Subject: Re: MTD devices in NetBSD
To: Garrett D'Amore <email@example.com>
From: marty fouts <firstname.lastname@example.org>
Date: 03/22/2006 15:43:19
On 3/22/06, Garrett D'Amore <email@example.com> wrote:
> Ah, but unless someone wants to tackle NAND separately I'm not going to
> do it. NOR is more relevant to me at the moment. I'd rather have a
> common framework though, that someone else can extend to include NAND,
> than two totally different frameworks. It should be possible, IMO.
I'd recommend concentrating entirely on NOR and not worrying at all
about NAND then.
> A common filesystem should be able to deal with this. This btw, is why
> things like ufs know about physical characteristics to lay out the data
> best for rotational delays on drives, etc. By doing it this way you
> give maximum flexibility at the filesystem later to do the right thing,
> while possibly allowing for less code sharing between filesystems. But
> realistically, how many flash filesystems are we going to need? In the
> same system at once?
As far as bikeshedding, there's an interesting side discussion we can
have about why it's no longer a good thing that UFS knows about
physical characteristics of devices ;)
Almost inevitably you'll need at least two file systems: the one you
use internally and the one you put on removable flash media.
> NOR has no OOB. I don't want an approach that is only useful to NAND.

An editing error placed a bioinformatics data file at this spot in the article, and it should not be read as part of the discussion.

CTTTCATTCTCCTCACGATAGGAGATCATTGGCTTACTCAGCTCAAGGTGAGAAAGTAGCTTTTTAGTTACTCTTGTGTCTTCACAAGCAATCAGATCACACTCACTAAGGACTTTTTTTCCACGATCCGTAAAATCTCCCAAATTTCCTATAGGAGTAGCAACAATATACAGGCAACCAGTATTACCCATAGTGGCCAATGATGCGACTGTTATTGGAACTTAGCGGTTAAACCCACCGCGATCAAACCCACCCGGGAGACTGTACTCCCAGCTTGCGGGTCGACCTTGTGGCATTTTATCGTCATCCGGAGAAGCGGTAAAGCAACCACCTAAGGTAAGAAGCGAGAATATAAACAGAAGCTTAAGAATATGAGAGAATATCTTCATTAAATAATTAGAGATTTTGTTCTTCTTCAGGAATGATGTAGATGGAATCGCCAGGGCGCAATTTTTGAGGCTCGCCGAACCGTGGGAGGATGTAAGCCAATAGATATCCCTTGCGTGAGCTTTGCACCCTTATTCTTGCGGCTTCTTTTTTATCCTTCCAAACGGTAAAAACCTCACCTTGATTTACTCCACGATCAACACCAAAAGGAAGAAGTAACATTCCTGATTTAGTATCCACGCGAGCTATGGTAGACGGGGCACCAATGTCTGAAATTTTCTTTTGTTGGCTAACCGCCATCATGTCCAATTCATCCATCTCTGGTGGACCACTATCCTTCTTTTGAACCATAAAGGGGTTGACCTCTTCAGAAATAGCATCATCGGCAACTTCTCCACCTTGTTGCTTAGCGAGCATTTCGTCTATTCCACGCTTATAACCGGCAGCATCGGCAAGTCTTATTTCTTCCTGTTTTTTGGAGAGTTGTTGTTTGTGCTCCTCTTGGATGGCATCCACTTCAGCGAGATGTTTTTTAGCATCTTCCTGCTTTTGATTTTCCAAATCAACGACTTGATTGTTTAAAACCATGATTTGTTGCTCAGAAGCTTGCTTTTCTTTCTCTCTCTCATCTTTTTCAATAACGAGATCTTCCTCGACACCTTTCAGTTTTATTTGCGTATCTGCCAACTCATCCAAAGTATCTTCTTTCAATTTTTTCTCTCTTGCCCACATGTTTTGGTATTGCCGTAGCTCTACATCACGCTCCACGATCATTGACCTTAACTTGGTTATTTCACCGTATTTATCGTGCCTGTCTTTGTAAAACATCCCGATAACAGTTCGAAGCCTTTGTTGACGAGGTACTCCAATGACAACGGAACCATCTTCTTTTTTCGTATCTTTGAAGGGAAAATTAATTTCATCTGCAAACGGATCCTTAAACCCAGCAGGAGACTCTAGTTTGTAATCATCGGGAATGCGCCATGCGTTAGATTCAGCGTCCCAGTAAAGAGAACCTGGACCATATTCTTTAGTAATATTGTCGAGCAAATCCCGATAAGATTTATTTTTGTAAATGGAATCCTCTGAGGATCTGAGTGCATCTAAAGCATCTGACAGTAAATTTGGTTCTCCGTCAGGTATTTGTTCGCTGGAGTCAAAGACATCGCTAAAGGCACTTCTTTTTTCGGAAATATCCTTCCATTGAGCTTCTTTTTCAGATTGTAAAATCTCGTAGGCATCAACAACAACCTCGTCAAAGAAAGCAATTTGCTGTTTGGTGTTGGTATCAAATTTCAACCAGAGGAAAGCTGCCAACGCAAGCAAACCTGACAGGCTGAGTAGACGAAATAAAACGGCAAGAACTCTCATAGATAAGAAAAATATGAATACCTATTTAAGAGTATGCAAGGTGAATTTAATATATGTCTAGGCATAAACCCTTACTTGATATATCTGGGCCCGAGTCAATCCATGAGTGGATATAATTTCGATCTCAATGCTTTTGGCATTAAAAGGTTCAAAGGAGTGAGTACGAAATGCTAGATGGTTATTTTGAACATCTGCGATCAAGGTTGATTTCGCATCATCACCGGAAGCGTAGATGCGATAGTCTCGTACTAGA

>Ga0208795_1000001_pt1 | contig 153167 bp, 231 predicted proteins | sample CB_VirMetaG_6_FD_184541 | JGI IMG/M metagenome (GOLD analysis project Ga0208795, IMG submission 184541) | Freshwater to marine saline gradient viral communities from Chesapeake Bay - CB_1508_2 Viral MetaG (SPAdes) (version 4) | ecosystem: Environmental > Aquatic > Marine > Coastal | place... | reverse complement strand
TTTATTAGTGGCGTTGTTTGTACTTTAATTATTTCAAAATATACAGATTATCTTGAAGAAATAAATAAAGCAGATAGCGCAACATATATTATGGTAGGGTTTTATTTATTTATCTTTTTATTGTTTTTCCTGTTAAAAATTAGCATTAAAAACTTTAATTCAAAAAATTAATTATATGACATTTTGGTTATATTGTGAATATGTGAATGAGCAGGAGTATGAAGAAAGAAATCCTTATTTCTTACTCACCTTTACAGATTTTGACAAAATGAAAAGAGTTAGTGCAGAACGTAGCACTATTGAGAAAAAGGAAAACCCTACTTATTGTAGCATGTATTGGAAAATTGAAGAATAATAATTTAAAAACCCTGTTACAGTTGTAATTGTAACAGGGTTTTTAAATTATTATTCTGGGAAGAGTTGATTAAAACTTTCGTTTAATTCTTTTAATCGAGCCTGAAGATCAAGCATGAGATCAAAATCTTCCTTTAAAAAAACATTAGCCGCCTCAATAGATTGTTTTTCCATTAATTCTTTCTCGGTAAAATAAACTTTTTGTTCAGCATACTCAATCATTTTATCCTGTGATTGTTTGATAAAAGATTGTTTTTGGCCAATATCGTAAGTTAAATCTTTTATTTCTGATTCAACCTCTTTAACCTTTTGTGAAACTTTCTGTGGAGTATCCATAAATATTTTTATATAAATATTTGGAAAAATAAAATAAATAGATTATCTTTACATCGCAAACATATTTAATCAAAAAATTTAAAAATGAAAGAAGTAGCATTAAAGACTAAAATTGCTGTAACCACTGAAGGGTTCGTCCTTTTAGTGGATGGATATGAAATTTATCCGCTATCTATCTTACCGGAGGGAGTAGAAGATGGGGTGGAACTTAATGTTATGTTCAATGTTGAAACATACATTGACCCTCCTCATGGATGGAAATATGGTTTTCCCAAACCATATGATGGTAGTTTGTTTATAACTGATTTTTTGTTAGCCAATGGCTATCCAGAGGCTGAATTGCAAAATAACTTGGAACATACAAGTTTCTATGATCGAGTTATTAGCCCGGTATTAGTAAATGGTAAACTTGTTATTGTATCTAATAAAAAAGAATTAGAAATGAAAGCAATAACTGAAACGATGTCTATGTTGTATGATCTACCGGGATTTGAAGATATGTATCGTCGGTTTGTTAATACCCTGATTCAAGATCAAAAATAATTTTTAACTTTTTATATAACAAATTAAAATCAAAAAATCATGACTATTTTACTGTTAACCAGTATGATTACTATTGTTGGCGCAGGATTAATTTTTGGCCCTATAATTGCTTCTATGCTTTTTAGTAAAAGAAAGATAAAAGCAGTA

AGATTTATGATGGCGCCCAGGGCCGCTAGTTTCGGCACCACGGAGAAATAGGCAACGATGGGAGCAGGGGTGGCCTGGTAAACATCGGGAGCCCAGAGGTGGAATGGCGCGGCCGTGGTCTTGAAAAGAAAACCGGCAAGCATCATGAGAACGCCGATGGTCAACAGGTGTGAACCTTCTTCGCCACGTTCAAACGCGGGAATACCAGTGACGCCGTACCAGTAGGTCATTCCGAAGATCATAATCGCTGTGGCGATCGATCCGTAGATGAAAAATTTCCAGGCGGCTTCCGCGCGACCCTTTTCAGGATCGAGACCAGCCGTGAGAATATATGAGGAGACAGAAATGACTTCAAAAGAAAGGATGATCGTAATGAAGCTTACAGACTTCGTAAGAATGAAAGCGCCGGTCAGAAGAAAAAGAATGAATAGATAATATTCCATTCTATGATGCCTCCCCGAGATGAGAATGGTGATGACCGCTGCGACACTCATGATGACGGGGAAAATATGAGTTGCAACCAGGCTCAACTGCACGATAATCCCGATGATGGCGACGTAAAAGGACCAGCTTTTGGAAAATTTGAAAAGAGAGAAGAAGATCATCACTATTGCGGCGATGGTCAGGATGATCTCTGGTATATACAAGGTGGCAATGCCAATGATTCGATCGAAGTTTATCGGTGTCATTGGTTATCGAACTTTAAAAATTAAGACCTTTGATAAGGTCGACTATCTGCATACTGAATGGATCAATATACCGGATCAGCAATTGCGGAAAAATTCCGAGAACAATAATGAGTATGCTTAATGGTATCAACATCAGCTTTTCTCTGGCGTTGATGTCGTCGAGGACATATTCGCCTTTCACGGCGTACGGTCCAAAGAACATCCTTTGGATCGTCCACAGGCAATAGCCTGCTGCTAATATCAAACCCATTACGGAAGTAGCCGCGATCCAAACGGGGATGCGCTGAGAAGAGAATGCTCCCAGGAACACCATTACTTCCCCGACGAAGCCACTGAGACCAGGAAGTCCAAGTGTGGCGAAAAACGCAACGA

> In fact, NOR is *more* important to me than NAND at the moment.
and an approach that doesn't take OOB into account isn't as useful to
NAND, which is why I think a common framework isn't a good thing.
> > 1) (Most of the commercial NAND FSes do this) put most of the smarts
> > in the block device layer and put an ordinary fs about that. (Bonus
> > points for adding transaction-like capabilities.)
> A reasonable approach perhaps. But it seems like the FS could perform
> better if it new more about the underlying device. The trade-off is
> then that the FS needs to be able to learn and use that data. I don't
> think this is too much too ask.
If you had a device with a instances of a single file system type and
a boot block, this is very reasonable. Typical NAND-based devices tend
to have multiple partitions, not all of which are file systems, but
all of which need to be handled, especially if you want to do things
like over-the-air update of devices. So someone has to abstract all
that code anyway. Again, since you're interest is NOR, this is
probably not a concern for you.